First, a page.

USF brings light to Tourette syndrome

Special to the Oracle

Many people incorrectly assume those diagnosed with Tourette syndrome constantly spew obscenity at inappropriate — if not comically cruel —moments.

Though the Tourette Syndrome Association (TSA) estimates around 200,000 children are diagnosed with the disorder each year in the U.S., the multifaceted disorder is still surrounded by misconception.

Earlier this month, the Rothman Center at USF Health was recognized by the TSA as an Associate Center of Excellence for its work treating individuals with the condition. 

Omar Rahman, USF professor and clinical psychologist at the Rothman Center, said it’s inaccurate to think of Tourette as the cursing disease. 

“The single biggest misconception is that Tourette’s is going around cursing out loud, but actually that’s a fairly rare form of Tourette’s,” he said. “I’ve been working in this area for seven years or so, and that behavior is largely the exception.” 

Tourette syndrome is defined as a tic disorder in which the patient may suffer from a variety of motor or vocal tics. Grunts and throat clearing are more common vocal tics than blurting out obscenities. 

Nonetheless, there are rare cases of tics such as punching oneself in the face or making inappropriate comments.  

Dr. Tanya Murphy, a USF professor and Rothman Center chair member, also said some people are cynical of these dramatic tics and think they are intentional misbehavior. 

“Sometimes I think there are individuals who think they do this on purpose,” she said. “It’s not on purpose.” 

The Rothman Center uses a combination of pharmacological and behavioral techniques to treat the disorder. Comprehensive Behavioral Intervention for Tics (CBIT) is the Center’s primary means of behavior-based treatment. 

Rahman said habit-reversal therapy, under the CBIT umbrella, is a way to help empower those with Tourette. 

“With the right early intervention, kids can learn to lead perfectly normal, happy lives,” he said. 

Murphy also stressed Tourette syndrome is treatable.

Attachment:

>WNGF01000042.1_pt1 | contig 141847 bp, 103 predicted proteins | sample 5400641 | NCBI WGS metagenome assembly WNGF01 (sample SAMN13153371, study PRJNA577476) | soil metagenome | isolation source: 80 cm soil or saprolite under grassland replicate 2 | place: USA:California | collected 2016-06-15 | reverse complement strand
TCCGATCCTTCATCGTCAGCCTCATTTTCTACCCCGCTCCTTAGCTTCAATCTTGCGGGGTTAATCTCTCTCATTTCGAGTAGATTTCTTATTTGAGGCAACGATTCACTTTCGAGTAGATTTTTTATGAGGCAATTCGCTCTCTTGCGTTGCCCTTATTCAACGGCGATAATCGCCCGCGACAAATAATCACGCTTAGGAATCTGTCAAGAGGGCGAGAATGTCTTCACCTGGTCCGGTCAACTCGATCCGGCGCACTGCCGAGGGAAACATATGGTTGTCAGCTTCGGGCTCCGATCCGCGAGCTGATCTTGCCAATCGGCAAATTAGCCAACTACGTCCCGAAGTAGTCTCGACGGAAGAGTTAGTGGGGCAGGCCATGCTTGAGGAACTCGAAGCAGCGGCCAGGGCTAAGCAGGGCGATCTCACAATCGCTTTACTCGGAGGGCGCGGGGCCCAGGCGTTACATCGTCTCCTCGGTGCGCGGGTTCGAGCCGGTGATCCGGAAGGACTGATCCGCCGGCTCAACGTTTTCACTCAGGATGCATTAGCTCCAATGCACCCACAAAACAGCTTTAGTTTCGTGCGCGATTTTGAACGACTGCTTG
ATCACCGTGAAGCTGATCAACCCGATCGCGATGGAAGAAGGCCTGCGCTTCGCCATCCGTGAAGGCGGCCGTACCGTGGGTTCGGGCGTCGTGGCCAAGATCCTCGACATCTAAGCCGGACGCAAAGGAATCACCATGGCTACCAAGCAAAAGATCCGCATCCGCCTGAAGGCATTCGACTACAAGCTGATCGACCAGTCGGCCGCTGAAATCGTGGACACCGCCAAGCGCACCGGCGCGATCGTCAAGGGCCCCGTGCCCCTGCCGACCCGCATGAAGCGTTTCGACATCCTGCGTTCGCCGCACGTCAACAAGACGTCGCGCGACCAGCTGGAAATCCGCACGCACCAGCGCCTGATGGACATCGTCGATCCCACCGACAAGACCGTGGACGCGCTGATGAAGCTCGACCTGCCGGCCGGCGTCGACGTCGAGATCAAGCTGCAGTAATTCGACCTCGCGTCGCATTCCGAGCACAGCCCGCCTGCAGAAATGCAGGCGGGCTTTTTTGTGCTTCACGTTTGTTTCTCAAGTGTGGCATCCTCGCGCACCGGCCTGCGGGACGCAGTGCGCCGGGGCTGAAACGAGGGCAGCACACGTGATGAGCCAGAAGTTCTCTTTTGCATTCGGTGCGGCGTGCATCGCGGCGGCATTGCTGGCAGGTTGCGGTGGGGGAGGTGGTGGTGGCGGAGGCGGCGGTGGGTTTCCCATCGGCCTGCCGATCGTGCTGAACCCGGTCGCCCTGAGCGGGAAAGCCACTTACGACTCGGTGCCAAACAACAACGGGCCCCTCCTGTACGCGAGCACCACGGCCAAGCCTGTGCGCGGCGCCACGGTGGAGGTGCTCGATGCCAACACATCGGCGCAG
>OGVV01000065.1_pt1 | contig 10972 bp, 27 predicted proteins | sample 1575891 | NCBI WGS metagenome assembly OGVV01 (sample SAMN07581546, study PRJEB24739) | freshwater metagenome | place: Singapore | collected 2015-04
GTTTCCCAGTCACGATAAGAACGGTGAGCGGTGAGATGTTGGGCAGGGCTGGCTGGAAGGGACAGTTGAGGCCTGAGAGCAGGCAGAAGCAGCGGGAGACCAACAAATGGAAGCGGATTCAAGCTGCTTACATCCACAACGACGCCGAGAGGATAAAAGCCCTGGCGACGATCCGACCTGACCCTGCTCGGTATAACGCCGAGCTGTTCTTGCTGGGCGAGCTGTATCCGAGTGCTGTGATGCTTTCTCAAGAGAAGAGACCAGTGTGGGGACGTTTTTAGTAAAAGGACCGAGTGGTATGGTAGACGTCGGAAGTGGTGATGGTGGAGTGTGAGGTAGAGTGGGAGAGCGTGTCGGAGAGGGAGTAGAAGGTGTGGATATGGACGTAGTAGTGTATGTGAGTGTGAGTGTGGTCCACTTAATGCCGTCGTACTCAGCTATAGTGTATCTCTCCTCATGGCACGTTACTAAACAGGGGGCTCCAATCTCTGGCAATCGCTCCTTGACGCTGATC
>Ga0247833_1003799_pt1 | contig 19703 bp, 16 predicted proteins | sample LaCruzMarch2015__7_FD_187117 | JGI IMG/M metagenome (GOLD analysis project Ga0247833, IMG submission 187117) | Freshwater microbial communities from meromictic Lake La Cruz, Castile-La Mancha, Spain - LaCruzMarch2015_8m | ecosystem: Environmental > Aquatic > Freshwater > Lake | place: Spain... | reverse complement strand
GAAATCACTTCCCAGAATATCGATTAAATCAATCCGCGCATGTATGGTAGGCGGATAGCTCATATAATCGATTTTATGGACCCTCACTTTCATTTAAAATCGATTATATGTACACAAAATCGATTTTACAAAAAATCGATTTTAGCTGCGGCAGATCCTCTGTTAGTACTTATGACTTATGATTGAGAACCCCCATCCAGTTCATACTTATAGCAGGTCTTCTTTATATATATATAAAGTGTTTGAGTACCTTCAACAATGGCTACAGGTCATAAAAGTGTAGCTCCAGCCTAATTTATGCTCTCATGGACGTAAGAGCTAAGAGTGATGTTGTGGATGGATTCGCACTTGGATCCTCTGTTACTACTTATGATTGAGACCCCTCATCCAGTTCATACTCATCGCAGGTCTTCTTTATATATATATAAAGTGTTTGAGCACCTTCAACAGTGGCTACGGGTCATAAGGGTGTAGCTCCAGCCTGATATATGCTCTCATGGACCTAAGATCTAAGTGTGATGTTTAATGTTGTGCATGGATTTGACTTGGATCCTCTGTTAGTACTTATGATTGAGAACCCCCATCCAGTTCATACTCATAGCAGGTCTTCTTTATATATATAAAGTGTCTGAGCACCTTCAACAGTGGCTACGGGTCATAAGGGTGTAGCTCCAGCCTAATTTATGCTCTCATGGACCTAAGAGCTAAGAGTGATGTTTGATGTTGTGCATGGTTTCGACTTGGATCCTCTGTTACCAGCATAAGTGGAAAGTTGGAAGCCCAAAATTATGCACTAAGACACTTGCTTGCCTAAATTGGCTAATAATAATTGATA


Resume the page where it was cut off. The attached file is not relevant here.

“They’re often very gifted and talented individuals that can do whatever they want,” she said. “Sometimes it gets to be impairing and socially-isolating, but for the most part they’re very capable.” 

A less-known fact about Tourette is also that it has comorbidity with other disorders. This means the syndrome appears alongside other conditions such as Obsessive-compulsive Disorder (OCD) or Attention Deficit Hyperactivity Disorder (ADHD).  

“They overlap a fair bit; for example, we often see approximately 50 percent of children with OCD have tic disorders, and one-third of those with tic disorders have OCD,” Murphy said. 

Rahman said it is sometimes hard to tell the difference between milder forms of Tourette syndrome and OCD at first, giving the examples of tapping or touching.

“There are some behaviors that kids have that sort of float this borderline between OCD and Tourette’s,” he said. “Is it more of a compulsion or a tic?”

Rahman also said a key difference between Tourette syndrome and OCD is anxiety. The compulsions in OCD are rooted in anxious thoughts, whereas the tics found in Tourette syndrome are more of an automatic behavior and are not necessarily linked to obsessions.

A key to the future of a child with Tourette syndrome, Rahman said, is early diagnosis and treatment.

“If you’re a parent or somebody with kids that have Tourette’s, there’s very good expert treatment out there,” he said. “If you have somebody with Tourette’s, the best outcomes tend be when you go to see experts who deal with Tourette’s.”

The Rothman Center also participates in spreading awareness along with performing treatment. According to Murphy, the Center has been involved in golf tournaments, runs and focus groups in the hopes of spreading information to the public.

Murphy said this was a main reason that the TSA distinguished the Rothman Center.

“We have an excellent group of clinicians and researchers that work in a multi-disciplinary approach,” she said. “We have done a number of research studies on tic disorders and related disorders, like anxiety and obsessive-compulsive disorders.” 

Murphy was also pleased to be recognized alongside respected universities, such as Emory and Florida. 

“The designation is an honor, to be recognized as one of the top centers in clinical and research,” she said. “I think we have an excellent collection of researchers, with almost a full-time dedication.”